British Columbia

Governments spend more than $250M on Vancouver properties to reduce homelessness this year

The purchases happened over the course of the last year, but the majority were only finalized in the last month. 

More than 700 beds have been added to the city's stock, mostly from properties that used to be hotels

An image from Google Street View shows the Patricia Hotel at Dunlevy Avenue and East Hastings Street in Vancouver. The hotel has been purchased by the B.C. government as part of a plan to house homeless people living at Strathcona Park nearby. (Google Streetview)

One year ago, B.C. Non-Profit Housing Association CEO Jill Atkey suggested governments should consider buying underused hotels for low-income residents. 

Her pitch has come to fruition — and then some. 

"I think it's safe to say that it's a pretty historic investment acquisition," said Atkey. 

A CBC News analysis shows all three levels of government have spent more than $250 million in the last year purchasing properties for homeless and low-income residents in Vancouver, adding more than 750 beds to the city's stock of low-income and supportive housing.  

"It was a really good opportunity ... to look at those properties coming onto the market because tourism was certainly suffering, and make those investments to get people quickly housed," said Atkey. 

The majority of the purchases were hotels, but some were condemned SROs like the Balmoral and Regent, while others were properties already leased to governments for housing but not outright owned by them.

"The answer to homelessness is housing," said Vancouver Mayor Kennedy Stewart, who also said that while the investments so far were "not enough," he was optimistic more purchases would be possible due to additional federal government funds. 

"You'll hear even more of this in the weeks and months ahead, and as long as I'm mayor of this city, it will be a primary focus."

Strathcona deadline nears

The purchases happened over the course of the last year, but the majority were only finalized in the last month. 

Those purchases have been part of the strategy behind a memorandum of understanding between the B.C. government, the City of Vancouver and Park Board to end the homeless encampment at Strathcona Park — the third in a series of encampments in and around the Downtown Eastside that have operated mostly continuously for 30 months.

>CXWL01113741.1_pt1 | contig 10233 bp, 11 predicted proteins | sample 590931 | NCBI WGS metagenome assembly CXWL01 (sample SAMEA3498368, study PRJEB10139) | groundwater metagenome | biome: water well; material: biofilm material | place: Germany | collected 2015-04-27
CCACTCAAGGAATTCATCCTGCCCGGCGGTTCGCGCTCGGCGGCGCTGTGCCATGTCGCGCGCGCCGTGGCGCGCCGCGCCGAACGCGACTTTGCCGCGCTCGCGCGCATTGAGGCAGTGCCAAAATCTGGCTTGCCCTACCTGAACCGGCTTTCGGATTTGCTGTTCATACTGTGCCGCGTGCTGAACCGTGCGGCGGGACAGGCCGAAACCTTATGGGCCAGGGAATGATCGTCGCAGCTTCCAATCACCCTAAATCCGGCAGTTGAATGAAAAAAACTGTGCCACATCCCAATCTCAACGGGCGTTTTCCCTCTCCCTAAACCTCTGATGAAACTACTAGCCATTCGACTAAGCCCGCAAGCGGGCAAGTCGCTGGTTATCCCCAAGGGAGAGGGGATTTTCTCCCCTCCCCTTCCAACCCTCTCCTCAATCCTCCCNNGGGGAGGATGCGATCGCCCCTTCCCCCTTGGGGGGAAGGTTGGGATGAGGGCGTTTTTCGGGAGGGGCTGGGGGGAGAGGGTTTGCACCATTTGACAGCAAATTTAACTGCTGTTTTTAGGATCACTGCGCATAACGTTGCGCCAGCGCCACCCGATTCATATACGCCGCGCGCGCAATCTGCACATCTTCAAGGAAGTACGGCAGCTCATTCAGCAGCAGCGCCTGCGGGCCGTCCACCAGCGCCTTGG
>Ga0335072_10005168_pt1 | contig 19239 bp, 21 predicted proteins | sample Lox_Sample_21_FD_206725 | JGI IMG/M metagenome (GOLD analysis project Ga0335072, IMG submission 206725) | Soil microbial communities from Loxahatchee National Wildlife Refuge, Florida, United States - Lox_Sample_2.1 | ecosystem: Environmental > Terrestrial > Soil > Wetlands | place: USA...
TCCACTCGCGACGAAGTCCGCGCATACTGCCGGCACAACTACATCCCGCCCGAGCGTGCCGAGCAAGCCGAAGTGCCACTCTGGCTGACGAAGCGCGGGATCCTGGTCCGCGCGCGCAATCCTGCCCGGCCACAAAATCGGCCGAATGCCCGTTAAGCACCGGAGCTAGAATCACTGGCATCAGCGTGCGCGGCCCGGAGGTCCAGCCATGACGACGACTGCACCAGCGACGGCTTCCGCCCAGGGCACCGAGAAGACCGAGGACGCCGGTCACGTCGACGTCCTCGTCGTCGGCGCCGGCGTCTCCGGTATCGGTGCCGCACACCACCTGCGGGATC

The Park Board, which oversees Strathcona, has agreed to stop its support of the encampment because there are enough housing spaces available for all people residing in the park. 

As of April 26, 45 residents had moved over the past three days, and Stewart is confident progress will continue.  

"The minister is confident that by the weekend, all the offers will be taken by those living in the park," he said.  

Vancouver Coun. Jean Swanson said the purchase of so many properties was helpful, but better management would be required to ensure most people would take the government up on housing offers. 

"Are the rooms livable? Do they have washrooms? Seeing people go voluntarily, without coercion, that would make me happy," she said.

"A lot of people don't like operators who don't allow them to have tenant rights … I think it would be good to try the new models to make sure that there was something for everyone."

A photo of campers in their tents in Strathcona Park on July 2, 2020, shortly after the camp opened after previously being in CRAB and Oppenheimer Parks (Ben Nelms/CBC)

Victoria taking similar strategy

A similar story is being played out in Victoria, where higher levels of government have purchased several properties, and several homeless encampments have been given an April 30 deadline as well. 

"Everybody has or will receive an offer to move to an indoor place as a pathway to permanent housing," said Mayor Lisa Helps. 

Helps said Victoria's situation differs somewhat from Vancouver's because less hotels have been purchased, so the province is relying more on temporary shelters like warehouses and tiny home villages in the interim. 

In addition, the city will be taking an individualized enforcement approach when it comes to injunctions as well, with phased enforcement of injunctions after the deadline.    

But she was confident work toward a long-term solution was underway. 

"When people who are ... outside living in tents or in doorways, it's bad for everybody. It's bad for business, bad for members of the community, it creates tension, it exacerbates stigma," she said. 

"So, the provincial support and the federal support are … both very, very welcome and decades too late, but that's no fault of those who are in office." 

Comments

To encourage thoughtful and respectful conversations, first and last names will appear with each submission to CBC/Radio-Canada's online communities (except in children and youth-oriented communities). Pseudonyms will no longer be permitted.

By submitting a comment, you accept that CBC has the right to reproduce and publish that comment in whole or in part, in any manner CBC chooses. Please note that CBC does not endorse the opinions expressed in comments. Comments on this story are moderated according to our Submission Guidelines. Comments are welcome while open. We reserve the right to close comments at any time.

Become a CBC Member

Join the conversationCreate account

Already have an account?

now